Another complaint is that the funds spent on spaceflight might be better spent elsewhere such as solving problems here on Earth. Alan Ladwig, author of "See You in Orbit? Our Dream of Spaceflight", says this commentary is not without basis – or historical precedent as people said the same thing about NASA. "There has been criticism that money spent in space would be better applied to other societal needs. This has been a matter of debate for a range of space activities for the past 60 years and is not likely to change regardless of what happens with space tourism," he says. And several items we take for granted like memory foam, insulin pumps and scratch-resistant eyeglass lenses, came from NASA inventions.
Finally, space tourism (and launch technology in general) is criticized for its environmental impact. "The most often talked about 'harm' involves pollution caused by black carbon from some spacecraft engines," Ladwig explains. "Virgin Galactic has downplayed this problem [saying its impact on climate change is minor and that it] also plans to invest in sustainable fuels for the future. Blue Origin's engines rely on liquid hydrogen and liquid oxygen that combusts as water vapor. However, critics note that it still takes electricity to manufacture the fuels."
Right now, the number of flights to space are few, so carbon dioxide emissions are negligible, compared with airplane flights. But what happens when that number increases? Virgin hopes to have 400 flights a year by the end of the decade, the Wall Street Journal reported. And unlike the other two companies, SpaceX will achieve orbit when it takes four private citizens into space in September using its F9 rocket, which "calculations show puts out the equivalent of 395 transatlantic flights-worth of carbon emissions," reported Phys.org.
Benefits of Space Tourism
Boosters of space tourism say we don't know yet what positives may come out of going to space for recreation.
"Those who go will have a transformational experience that will lead to new ways of thinking of our home planet, how they interact with others, and develop a commitment to improving life on Earth," says Ladwig. "It remains to be seen what innovations, creations, and advances in knowledge might result from new categories of space travelers, but expectations are high."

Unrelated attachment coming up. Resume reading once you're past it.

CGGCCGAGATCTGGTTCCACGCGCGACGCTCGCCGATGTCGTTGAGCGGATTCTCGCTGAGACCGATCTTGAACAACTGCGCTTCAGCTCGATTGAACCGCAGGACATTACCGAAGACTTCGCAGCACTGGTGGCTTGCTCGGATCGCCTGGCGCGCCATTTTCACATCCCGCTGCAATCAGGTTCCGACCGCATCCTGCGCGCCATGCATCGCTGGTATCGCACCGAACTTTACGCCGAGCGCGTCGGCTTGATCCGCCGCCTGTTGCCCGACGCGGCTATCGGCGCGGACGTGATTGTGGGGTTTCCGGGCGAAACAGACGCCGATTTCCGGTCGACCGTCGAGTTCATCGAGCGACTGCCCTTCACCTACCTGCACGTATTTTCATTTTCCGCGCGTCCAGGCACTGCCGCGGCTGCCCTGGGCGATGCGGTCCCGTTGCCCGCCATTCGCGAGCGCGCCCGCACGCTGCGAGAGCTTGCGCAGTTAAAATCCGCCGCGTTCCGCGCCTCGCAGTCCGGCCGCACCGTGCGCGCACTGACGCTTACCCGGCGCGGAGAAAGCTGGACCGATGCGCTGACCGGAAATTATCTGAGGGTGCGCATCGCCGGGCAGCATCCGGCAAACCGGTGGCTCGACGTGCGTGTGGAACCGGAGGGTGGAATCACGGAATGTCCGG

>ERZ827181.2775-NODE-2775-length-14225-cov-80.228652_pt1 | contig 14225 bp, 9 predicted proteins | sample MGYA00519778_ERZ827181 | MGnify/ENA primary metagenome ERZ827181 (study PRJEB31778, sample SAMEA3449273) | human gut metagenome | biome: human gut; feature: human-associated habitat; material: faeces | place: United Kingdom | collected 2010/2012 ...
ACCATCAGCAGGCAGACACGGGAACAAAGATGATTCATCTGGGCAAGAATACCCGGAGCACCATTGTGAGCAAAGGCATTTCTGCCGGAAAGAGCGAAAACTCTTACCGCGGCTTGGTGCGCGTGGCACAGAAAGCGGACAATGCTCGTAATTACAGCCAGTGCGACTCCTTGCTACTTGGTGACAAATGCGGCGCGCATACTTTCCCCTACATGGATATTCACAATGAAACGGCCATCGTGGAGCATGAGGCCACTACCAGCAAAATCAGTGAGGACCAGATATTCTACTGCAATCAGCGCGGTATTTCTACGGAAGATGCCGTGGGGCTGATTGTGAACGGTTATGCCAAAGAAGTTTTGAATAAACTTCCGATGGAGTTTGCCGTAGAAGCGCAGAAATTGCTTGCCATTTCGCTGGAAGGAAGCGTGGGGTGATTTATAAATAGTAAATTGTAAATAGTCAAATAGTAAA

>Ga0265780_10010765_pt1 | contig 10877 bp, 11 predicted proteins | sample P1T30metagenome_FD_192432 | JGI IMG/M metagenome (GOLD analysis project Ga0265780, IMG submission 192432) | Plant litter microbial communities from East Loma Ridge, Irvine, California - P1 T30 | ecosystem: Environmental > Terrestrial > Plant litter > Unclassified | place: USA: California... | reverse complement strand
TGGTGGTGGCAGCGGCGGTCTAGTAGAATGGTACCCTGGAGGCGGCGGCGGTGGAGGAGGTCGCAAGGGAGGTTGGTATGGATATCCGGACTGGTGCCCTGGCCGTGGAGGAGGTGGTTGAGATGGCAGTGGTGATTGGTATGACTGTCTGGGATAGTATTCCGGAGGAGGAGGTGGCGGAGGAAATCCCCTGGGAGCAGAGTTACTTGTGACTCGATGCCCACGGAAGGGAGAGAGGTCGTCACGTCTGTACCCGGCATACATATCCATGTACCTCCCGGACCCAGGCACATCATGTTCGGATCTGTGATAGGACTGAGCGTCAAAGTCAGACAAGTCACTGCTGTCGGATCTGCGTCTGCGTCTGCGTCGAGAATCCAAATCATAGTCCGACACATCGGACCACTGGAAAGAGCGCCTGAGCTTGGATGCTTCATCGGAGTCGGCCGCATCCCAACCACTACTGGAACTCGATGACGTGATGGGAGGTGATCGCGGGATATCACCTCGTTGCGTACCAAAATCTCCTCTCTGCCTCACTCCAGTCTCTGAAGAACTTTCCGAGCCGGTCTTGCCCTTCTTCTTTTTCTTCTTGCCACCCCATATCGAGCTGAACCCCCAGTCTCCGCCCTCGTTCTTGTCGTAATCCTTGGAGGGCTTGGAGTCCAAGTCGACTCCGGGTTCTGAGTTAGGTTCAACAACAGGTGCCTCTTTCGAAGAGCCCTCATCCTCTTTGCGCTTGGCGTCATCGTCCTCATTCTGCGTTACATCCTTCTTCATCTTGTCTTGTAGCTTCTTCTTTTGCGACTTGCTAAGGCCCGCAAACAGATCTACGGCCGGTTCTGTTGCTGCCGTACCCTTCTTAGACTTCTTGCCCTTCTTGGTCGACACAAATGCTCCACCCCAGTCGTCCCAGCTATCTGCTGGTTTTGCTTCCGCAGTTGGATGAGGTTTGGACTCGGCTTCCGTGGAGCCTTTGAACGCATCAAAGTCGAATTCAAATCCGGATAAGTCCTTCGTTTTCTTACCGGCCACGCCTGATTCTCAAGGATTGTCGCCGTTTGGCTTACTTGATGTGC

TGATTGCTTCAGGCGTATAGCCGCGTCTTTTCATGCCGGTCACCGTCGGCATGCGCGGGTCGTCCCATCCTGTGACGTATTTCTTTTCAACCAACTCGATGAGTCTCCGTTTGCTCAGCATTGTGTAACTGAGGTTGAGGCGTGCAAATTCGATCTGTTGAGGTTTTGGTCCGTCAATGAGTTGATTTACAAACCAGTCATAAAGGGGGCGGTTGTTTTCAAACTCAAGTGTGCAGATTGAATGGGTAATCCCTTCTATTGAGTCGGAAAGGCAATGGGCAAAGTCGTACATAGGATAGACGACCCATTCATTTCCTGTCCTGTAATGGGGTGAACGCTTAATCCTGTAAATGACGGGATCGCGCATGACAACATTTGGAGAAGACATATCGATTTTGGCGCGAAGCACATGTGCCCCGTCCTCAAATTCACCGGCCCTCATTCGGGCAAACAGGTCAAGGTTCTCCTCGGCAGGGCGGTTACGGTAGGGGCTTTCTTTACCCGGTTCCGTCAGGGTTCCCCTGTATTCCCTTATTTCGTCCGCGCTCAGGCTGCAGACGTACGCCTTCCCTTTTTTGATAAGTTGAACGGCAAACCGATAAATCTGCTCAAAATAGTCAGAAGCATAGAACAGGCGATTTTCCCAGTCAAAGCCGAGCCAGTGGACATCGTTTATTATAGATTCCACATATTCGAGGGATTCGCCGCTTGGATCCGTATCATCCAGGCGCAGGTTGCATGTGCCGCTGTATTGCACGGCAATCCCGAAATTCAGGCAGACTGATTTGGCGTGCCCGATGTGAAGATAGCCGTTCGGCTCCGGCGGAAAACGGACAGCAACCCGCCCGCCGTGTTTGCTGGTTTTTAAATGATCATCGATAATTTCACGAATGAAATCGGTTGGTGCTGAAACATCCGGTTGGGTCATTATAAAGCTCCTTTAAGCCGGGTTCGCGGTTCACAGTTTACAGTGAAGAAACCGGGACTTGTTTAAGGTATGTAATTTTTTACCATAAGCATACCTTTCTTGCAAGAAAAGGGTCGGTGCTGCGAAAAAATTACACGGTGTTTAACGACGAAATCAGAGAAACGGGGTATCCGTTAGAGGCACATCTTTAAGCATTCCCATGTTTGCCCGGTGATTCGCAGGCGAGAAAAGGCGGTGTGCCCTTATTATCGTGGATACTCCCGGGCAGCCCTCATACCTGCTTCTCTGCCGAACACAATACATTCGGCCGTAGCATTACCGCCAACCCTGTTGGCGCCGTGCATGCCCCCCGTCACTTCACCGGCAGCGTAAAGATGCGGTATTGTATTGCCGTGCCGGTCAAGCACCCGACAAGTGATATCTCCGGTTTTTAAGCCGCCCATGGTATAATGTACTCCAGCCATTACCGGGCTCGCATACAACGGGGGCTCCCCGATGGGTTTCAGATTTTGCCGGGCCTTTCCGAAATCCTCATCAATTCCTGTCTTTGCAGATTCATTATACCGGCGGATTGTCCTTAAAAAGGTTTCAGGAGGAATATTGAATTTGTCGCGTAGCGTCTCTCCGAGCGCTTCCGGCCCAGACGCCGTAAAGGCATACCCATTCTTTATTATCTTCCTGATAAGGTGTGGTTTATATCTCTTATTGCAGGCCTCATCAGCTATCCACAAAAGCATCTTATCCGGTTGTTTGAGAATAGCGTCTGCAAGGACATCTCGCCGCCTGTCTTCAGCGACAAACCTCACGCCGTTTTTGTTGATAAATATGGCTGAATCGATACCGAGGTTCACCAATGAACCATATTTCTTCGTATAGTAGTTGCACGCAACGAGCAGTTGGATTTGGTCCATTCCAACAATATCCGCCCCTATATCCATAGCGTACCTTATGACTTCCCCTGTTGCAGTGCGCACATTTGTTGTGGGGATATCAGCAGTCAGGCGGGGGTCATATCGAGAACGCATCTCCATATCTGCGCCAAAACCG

Additionally, space tourism will be good business – both in space and on Earth: "A number of economic analysts have predicted that global space tourism could grow to $1.7 billion by 2027. That would generate a significant number of new jobs and capabilities in the emerging space tourism economy," says Ladwig.
It's important to note that these launches are not one-off stunts. Some 600 people have been confirmed for Virgin Galactic flights in the future; the company hasn't even sold tickets since late 2018 and has registered over 8,000 interested potential buyers since then.
There's a long road ahead from early flights like recent ones to a sustainable, widespread space tourism industry that more people can afford. "Historically, wealthy individuals have always been the early adopters of new endeavors, adventures and transportation capabilities," says Ladwig. "The 'benefit' of their participation is to demonstrate that the experience has value, is something people are willing to support, and brings significant public attention to a new industry."
Only with that attention and funding can these companies – or their successors – hope to offer widespread and mass market-friendly flights to space, but it's an exciting prospect even if in the distant future.